For beginners, Wernick struggles to answer one of the pillar narrative questions in either found footage or screen life filmmaking: why are cameras still rolling? Intimate, private moments messily unfold on camera, without microphones muted. Maybe that’s lawyer Ben (Adwin Brown) undergoing an anxious meltdown for an audience because partner Liam (Daniel Robaire) takes the laptop into their bathroom, so his comforting words, Ben’s drug-influenced panic, still are in-shot. Perhaps while Oliver and soon-to-be-divorced Mia (Emma Lahana) begin college-heavy swapping spit on Oliver's couch, rubbing their horned-up release in the face of single pandemic sufferers like Harper (Alisa Allapach), discomfort be damned. Behaviorally, there’s an attempt to suggest our collective frustrations over neverending online interactions will lead to ignorance of a camera’s watchful eye in these otherwise off-camera moments. Even with that acknowledgment, such sequences fail necessary motivational requirements to leave cameras on record.
Diving deeper, the conflicts and dangers Safer at Home presents continually betray its banner intrigue. Evan and live-in girlfriend Jen (Jocelyn Hudon) become the focal fixations as a lover’s quarrel tailspins into a life-threatening burst of seconds. Ingested narcotics only heighten moods or tensions during a single goofily-uninhibited dance sequence while spirits are high then are tonally disregarded—or horrendously misrepresented—considering importance and performance. What Evan endures, what’s left in Jen’s digital window, shifts from the horrors of being “safe at home” to an egregiously frustrating push outdoors where Evan is wheezy-sprinting or driving through an empty California. There are never any penultimate or memorable instances where presumably laced MDMA drives anyone bonkers, nor is there any in-home threat present elsewhere as in Host or Unfriended. The scariest elements here are bitchiness, jealousy, and how easily aggravated we’ve all become under house arrest, worsened by the shortened fuses between couples and BFFs given, well, [gestures around].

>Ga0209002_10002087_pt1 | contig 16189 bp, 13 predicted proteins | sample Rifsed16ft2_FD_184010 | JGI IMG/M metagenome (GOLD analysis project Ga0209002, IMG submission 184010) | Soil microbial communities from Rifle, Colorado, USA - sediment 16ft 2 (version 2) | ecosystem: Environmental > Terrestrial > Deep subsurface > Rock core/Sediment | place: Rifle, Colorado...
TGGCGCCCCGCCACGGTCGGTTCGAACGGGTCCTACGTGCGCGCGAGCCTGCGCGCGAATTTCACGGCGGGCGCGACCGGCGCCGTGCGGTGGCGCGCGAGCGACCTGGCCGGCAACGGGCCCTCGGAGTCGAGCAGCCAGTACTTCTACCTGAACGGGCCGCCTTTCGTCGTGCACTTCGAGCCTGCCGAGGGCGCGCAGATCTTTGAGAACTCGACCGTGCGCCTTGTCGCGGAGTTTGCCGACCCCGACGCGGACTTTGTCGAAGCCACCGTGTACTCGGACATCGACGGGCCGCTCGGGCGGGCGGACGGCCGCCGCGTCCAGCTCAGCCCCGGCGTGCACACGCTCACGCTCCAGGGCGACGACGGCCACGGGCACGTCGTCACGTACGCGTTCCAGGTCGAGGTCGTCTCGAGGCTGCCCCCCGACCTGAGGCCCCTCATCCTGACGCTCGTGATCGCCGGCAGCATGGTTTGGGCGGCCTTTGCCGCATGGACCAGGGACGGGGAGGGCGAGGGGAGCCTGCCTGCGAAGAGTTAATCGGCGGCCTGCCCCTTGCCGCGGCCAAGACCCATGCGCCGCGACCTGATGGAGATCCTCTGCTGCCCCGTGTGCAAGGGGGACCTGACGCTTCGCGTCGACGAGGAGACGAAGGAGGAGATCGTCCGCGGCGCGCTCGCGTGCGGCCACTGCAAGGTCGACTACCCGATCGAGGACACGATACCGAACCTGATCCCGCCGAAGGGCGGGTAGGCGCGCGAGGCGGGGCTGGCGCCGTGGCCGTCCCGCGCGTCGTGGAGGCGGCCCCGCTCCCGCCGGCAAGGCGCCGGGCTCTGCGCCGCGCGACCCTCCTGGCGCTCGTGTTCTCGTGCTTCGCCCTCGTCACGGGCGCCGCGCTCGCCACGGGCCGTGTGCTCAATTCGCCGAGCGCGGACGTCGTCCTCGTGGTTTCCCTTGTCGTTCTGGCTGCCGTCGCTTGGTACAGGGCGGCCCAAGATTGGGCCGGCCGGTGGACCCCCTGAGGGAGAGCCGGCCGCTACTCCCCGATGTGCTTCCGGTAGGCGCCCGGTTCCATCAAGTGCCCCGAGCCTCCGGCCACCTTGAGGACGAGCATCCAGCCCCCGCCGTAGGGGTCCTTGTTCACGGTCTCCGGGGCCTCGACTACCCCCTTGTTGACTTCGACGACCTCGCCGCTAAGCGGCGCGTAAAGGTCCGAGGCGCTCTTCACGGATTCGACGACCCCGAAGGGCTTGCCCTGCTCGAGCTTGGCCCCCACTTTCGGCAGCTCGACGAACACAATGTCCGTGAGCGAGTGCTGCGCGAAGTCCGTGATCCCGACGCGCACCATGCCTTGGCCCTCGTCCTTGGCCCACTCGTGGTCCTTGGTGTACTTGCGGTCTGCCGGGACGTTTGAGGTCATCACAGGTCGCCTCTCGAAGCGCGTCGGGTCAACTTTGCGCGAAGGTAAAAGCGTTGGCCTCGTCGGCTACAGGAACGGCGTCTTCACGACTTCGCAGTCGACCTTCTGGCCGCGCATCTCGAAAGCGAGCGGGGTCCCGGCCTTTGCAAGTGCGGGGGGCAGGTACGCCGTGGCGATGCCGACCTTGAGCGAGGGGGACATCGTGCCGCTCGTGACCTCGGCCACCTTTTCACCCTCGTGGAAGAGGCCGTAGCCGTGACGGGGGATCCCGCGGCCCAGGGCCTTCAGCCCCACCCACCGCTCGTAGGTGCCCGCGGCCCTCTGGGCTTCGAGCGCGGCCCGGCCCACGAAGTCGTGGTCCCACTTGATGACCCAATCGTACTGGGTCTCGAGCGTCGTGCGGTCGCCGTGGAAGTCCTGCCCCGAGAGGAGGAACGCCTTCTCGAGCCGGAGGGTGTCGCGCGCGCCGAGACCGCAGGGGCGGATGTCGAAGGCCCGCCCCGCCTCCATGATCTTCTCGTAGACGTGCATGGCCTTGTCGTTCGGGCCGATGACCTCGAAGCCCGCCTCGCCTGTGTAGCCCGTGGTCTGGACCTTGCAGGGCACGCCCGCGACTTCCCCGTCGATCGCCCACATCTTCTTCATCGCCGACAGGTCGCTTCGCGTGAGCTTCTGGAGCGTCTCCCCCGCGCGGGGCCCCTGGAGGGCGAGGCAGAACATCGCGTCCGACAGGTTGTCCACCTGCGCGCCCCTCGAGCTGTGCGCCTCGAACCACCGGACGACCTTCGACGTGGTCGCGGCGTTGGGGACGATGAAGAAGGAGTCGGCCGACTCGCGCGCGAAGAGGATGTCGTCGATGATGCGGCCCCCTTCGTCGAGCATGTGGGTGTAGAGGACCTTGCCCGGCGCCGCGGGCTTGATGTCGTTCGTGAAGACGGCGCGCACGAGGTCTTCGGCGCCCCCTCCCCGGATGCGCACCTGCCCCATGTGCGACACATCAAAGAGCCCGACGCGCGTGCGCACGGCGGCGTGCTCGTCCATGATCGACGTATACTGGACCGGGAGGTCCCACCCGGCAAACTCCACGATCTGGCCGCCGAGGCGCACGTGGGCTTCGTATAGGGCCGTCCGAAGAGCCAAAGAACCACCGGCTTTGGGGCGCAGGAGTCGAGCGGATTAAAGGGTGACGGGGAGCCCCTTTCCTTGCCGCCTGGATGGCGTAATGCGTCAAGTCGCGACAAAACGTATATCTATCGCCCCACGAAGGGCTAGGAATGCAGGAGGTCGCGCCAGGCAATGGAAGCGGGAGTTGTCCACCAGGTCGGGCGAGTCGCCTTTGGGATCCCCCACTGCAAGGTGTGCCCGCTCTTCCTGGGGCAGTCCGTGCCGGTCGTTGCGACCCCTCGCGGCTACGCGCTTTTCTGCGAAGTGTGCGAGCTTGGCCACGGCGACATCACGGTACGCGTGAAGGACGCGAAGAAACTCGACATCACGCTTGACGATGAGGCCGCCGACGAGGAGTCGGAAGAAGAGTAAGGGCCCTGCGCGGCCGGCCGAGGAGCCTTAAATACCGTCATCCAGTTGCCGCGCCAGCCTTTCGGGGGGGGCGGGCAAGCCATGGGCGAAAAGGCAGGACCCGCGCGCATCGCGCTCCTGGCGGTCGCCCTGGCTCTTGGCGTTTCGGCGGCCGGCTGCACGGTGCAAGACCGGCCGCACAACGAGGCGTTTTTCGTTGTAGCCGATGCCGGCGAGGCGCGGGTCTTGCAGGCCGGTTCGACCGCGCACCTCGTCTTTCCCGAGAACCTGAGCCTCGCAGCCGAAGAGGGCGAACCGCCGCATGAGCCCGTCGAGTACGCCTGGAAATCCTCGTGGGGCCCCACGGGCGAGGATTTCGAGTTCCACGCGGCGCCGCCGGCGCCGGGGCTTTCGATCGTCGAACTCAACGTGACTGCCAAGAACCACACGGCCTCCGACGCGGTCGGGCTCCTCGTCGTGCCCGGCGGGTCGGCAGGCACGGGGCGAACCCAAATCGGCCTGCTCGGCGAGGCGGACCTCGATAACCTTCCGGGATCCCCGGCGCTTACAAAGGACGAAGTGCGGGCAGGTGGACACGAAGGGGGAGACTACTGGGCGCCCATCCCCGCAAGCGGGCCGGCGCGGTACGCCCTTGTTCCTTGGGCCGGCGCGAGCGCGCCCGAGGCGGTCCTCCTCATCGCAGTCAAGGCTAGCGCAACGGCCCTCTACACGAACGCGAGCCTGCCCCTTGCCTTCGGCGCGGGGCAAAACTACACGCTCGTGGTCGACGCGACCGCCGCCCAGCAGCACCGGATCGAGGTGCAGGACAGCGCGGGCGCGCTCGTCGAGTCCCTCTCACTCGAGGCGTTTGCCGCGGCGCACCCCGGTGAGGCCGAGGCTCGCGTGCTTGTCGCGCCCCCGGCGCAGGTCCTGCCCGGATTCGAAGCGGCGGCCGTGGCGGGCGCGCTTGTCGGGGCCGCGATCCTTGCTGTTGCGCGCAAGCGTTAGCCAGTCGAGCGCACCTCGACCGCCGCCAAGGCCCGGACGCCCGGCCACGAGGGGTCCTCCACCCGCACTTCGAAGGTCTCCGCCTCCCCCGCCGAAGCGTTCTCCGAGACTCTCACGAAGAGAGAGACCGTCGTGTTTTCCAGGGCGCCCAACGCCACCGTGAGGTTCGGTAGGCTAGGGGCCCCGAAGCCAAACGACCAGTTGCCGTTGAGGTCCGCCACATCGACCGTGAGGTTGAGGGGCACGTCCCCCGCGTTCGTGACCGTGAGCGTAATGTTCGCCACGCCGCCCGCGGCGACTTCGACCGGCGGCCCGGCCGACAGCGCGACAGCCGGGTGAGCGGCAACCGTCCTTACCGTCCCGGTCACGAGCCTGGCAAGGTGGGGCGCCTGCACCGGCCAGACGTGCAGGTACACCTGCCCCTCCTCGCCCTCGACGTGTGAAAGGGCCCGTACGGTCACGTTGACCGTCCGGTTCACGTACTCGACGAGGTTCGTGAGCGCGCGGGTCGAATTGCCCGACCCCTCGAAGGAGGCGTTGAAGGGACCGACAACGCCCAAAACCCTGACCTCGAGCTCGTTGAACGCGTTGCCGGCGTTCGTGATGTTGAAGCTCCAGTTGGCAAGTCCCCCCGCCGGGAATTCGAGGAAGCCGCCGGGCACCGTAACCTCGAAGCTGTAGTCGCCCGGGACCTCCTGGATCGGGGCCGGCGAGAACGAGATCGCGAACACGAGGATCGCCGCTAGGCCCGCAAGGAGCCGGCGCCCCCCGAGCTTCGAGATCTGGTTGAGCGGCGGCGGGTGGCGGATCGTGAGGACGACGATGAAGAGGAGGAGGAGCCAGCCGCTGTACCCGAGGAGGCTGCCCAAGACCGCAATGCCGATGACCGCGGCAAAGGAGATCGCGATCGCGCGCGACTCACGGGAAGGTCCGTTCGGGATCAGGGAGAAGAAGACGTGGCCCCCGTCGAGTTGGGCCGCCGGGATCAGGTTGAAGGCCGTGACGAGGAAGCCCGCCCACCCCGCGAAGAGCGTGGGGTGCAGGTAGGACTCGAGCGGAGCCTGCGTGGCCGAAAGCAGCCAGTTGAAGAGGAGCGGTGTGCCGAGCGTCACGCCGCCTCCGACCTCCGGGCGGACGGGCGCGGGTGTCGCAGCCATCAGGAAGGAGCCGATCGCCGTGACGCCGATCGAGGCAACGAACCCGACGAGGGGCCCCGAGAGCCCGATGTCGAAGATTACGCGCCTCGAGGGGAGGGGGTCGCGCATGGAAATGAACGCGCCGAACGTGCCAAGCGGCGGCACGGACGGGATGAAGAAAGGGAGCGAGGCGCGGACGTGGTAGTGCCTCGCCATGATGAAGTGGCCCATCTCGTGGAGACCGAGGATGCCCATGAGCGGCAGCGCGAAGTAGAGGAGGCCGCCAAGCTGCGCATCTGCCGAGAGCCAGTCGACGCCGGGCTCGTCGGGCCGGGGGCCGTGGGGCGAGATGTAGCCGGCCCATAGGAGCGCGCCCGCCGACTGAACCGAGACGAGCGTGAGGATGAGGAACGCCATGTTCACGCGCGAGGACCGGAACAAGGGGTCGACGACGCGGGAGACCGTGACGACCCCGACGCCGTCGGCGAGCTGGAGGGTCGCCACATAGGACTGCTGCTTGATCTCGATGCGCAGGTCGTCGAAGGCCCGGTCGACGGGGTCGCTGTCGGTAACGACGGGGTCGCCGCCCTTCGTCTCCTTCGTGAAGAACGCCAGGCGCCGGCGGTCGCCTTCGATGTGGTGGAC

At this point, Safer at Home parallels snippets from 2020 where law enforcement used extreme force against Black Lives Matter protests, and further, videos depicting the innocent lives lost for being pulled over while black. Unfortunately, statements aren’t louder than recreations. As with its pandemic representations—playbacks of Trump's infuriating dismissals of COVID dangers—the visual of reckless police violence is presented as food for thought, but these are morsels we’ve been digesting for months, for years, for decades. Wernick is so far from the script's starter impetus, and worse off, satirical weight vanishes. Commentary begins and ends with, “This exists.” Viewers are aware; we’re living it, and yet there’s no reconciliation, nor consolation—something so shamelessly unforgivable as storylines become infinitely less engageable the more serious they take themselves.
As a horror approach towards virtual game nights, how friendships can complicate under stir-crazy conditions, and even quarantine dating hardships, Safer at Home barely scratches the surface. As a slice of “pandemic gone worse” filmmaking, Safer at Home is the exact unwanted approach we feared (and still fear) would emerge from an ongoing global crisis. As a chameleon narrative that aims to backdoor BLM outrage into an otherwise housebound plot, Safer at Home is a woeful misfire that doesn't even register on the empty space around target rings. That’s without addressing the generic-yet-insane structure around climactic standoffs, or the countless minutes of dead-air between chatterers, or numerous other miscalculations that mar a “What If?” simulation that rarely answers even its own imposed line of easily distractible questioning.
Safer at Home will be available on VOD Friday, February 26th 2021.